25 September 2012 — Hunter Valley tourism operators fear coal seam gas mining will turn tourists away from the popular region.
Hunter Valley Protection Alliance spokesman Stewart Ewen said a new and final report released by the Visitor Economy Taskforce, established by the NSW Government in June 2011, had found the protection of key tourism precincts from encroaching development was imperative to achieve the target of doubling overnight visitor expenditure to NSW by 2020.
Mr Ewen said despite the findings, which highlighted the need to safeguard high yielding wine and tourism precincts like the Hunter Valley, government policies including the recently released Strategic Agricultural Land Use Plan and Gateway concept to review and grant coal seam gas mining licences were at direct odds.
“On one hand the government is seeking ways to grow state revenue from tourism, yet with the other it is doing next to nothing to protect the very regions that can best deliver these returns,” he said.
Tourism in NSW contributes $11.1 billion to the state’s gross state product with the Hunter Valley the state’s second most popular tourism destination behind Sydney attracting more than 3 million visitors each year.
Mr Ewen said it was unlikely that tourist numbers would rise “if the mining companies had their way and picturesque vineyards, quaint restaurants, historic cellar doors and boutique accommodation are located adjacent to a checkerboard of unsightly coal seam gas wells, waste dumps and high machinery yards”.
A recent visitor survey in the Hunter Valley found that 30 per cent of visitors would seek wine and food experiences elsewhere if CSG mining started in the region.
Mr Ewen said that was “a bitter pill to swallow” given tourism was a sustainable industry that could exist virtually forever while CSG mines had a life span of only 10 to 15 years.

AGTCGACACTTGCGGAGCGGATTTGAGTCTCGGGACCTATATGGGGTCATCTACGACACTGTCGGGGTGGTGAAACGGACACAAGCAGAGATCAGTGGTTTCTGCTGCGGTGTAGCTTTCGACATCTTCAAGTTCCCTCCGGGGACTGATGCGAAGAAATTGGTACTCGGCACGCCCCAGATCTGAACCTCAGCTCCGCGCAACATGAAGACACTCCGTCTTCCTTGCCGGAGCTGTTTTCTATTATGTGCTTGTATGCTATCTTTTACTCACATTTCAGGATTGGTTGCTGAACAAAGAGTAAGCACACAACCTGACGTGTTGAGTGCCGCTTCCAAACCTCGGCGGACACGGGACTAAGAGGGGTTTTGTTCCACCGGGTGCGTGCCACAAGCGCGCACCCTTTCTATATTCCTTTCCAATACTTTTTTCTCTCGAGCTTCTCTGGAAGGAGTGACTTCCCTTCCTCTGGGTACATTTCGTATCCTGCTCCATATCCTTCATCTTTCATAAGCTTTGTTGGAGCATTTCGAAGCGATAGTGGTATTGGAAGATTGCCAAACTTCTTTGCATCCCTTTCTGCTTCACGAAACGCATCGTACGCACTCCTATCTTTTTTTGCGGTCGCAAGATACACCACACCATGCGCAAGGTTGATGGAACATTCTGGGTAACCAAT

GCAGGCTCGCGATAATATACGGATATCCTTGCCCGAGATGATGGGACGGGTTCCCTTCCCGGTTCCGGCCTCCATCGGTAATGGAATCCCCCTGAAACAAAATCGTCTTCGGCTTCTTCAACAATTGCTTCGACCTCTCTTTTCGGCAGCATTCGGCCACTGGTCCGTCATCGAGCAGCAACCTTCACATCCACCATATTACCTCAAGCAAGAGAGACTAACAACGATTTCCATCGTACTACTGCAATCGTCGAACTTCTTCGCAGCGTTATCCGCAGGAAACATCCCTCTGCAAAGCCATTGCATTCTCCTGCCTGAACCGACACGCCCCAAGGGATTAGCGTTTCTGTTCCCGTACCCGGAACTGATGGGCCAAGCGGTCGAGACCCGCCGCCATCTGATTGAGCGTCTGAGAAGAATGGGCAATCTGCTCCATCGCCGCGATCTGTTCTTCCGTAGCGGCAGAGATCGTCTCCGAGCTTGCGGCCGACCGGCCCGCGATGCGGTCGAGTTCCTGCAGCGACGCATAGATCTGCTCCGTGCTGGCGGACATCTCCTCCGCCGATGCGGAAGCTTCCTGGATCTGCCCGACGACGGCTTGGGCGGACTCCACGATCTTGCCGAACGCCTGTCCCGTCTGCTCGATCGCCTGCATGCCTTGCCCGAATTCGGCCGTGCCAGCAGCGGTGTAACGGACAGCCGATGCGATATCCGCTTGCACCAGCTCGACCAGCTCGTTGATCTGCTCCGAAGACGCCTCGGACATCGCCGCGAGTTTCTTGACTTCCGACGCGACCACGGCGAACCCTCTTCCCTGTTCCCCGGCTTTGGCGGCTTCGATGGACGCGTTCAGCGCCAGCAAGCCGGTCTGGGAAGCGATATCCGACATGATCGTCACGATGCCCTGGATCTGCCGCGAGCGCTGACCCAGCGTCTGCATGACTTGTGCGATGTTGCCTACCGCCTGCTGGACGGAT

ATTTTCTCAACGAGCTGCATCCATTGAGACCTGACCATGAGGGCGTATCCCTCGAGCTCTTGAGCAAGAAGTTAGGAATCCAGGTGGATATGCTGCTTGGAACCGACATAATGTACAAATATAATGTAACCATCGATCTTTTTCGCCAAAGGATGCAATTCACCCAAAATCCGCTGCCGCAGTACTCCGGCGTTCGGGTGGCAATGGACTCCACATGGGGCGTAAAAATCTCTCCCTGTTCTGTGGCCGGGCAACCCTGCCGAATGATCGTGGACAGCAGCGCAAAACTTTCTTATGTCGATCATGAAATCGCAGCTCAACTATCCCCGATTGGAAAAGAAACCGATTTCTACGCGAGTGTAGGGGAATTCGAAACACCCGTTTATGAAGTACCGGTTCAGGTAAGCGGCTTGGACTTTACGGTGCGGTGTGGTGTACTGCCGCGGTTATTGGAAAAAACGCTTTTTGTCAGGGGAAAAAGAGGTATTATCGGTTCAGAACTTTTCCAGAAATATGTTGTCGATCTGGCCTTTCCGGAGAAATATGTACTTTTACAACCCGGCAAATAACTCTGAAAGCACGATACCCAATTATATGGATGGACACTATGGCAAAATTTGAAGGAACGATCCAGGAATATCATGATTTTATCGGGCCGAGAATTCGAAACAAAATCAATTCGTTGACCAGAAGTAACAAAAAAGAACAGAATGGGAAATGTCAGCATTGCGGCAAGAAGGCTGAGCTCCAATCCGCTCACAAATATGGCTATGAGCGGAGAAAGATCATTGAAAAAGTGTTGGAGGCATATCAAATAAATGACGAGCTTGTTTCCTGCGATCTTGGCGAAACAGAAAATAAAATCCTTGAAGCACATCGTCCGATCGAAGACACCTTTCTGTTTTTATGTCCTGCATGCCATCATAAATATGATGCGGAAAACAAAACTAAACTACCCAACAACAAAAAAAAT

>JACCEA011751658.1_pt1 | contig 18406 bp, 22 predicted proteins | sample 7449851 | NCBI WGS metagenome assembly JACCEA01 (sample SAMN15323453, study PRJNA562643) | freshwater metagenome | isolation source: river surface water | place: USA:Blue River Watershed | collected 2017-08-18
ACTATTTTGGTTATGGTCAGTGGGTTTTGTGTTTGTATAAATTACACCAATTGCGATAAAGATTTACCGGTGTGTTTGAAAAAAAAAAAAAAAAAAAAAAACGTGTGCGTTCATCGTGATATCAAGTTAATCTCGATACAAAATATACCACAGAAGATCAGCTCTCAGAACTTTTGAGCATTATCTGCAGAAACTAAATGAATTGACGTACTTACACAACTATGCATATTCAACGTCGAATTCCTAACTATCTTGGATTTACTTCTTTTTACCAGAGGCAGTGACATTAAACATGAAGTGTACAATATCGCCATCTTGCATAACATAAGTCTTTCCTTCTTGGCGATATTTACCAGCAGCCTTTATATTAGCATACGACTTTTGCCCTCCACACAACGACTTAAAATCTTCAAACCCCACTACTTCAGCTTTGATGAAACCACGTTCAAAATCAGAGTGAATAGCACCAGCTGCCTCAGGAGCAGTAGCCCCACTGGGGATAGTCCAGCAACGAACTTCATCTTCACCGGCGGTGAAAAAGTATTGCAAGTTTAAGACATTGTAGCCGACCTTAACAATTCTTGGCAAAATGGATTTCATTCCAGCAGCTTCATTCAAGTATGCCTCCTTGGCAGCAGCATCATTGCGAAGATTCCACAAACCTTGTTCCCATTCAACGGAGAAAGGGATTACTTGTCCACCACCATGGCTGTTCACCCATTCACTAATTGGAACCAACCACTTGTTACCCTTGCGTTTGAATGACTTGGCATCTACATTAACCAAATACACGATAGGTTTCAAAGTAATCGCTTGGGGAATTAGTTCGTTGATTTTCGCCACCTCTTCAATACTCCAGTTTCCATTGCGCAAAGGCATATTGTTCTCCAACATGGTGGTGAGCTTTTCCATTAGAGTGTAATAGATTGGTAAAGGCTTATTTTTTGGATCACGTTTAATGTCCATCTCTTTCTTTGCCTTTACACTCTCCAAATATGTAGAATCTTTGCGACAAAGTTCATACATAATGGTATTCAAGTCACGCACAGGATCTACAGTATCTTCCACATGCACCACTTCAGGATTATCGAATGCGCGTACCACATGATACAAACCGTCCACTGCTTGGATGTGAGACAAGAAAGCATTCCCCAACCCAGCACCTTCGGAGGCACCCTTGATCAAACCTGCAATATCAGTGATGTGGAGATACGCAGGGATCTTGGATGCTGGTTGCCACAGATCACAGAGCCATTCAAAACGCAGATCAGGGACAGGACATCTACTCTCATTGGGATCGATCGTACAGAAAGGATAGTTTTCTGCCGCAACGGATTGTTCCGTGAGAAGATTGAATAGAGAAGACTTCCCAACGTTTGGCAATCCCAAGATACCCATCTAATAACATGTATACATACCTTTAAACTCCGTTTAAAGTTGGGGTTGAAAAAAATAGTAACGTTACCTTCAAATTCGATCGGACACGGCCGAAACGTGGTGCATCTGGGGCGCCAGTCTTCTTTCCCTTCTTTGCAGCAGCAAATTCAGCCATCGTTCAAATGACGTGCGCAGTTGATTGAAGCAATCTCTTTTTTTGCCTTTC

The alliance, which had a broad base including vignerons, farmers, individuals, environmentalists and thoroughbred breeders, would “think about the next move”, he said.
“We are all reviewing what we will do because what we have now won’t work logically,” he said.
Mr Ewen said the NSW State Government was not showing leadership and it was clear the influence the mining companies and their revenue had on its decisions.
“When the Gateway concept was brought in it was not accepted by anyone. From a winery point of view we said we wanted an independent umpire (but now) the government is the judge, jury and benefactor.
“And most importantly when the Gateway idea was first put out, projects were going to be either waved through or waved away.
“Now they are being waved through or conditionally waved through.”
Mr Ewen said it was disappointing that NSW was the only state in Australia which did not offer protection to iconic areas, like the Hunter Valley, from mining development.
“We have been fighting this for six years and spent the past 18 months working on this strategy – it’s frustrating to be in this difficult position,” he said.
Mr Ewen said the area had also been hit by dust pollution from late night and early morning mining activities at levels six times that endorsed by the World Health Organisation.
“It’s been absolutely horrific.”